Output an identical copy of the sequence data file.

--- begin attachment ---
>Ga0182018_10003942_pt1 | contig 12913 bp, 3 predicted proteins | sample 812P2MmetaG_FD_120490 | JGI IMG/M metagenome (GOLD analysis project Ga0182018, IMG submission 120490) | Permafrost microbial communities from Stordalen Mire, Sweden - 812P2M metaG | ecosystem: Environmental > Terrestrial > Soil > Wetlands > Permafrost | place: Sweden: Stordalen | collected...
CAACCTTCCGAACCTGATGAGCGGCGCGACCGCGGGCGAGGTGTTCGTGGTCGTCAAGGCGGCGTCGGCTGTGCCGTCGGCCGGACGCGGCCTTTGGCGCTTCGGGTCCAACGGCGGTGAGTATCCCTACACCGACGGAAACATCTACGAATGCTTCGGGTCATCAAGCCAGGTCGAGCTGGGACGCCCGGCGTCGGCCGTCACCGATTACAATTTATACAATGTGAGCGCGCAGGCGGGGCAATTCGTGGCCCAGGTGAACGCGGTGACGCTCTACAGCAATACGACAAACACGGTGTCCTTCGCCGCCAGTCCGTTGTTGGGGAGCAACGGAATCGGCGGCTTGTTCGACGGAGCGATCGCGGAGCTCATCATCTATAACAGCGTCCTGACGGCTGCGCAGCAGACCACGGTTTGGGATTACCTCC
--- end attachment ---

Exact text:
>Ga0182018_10003942_pt1 | contig 12913 bp, 3 predicted proteins | sample 812P2MmetaG_FD_120490 | JGI IMG/M metagenome (GOLD analysis project Ga0182018, IMG submission 120490) | Permafrost microbial communities from Stordalen Mire, Sweden - 812P2M metaG | ecosystem: Environmental > Terrestrial > Soil > Wetlands > Permafrost | place: Sweden: Stordalen | collected...
CAACCTTCCGAACCTGATGAGCGGCGCGACCGCGGGCGAGGTGTTCGTGGTCGTCAAGGCGGCGTCGGCTGTGCCGTCGGCCGGACGCGGCCTTTGGCGCTTCGGGTCCAACGGCGGTGAGTATCCCTACACCGACGGAAACATCTACGAATGCTTCGGGTCATCAAGCCAGGTCGAGCTGGGACGCCCGGCGTCGGCCGTCACCGATTACAATTTATACAATGTGAGCGCGCAGGCGGGGCAATTCGTGGCCCAGGTGAACGCGGTGACGCTCTACAGCAATACGACAAACACGGTGTCCTTCGCCGCCAGTCCGTTGTTGGGGAGCAACGGAATCGGCGGCTTGTTCGACGGAGCGATCGCGGAGCTCATCATCTATAACAGCGTCCTGACGGCTGCGCAGCAGACCACGGTTTGGGATTACCTCC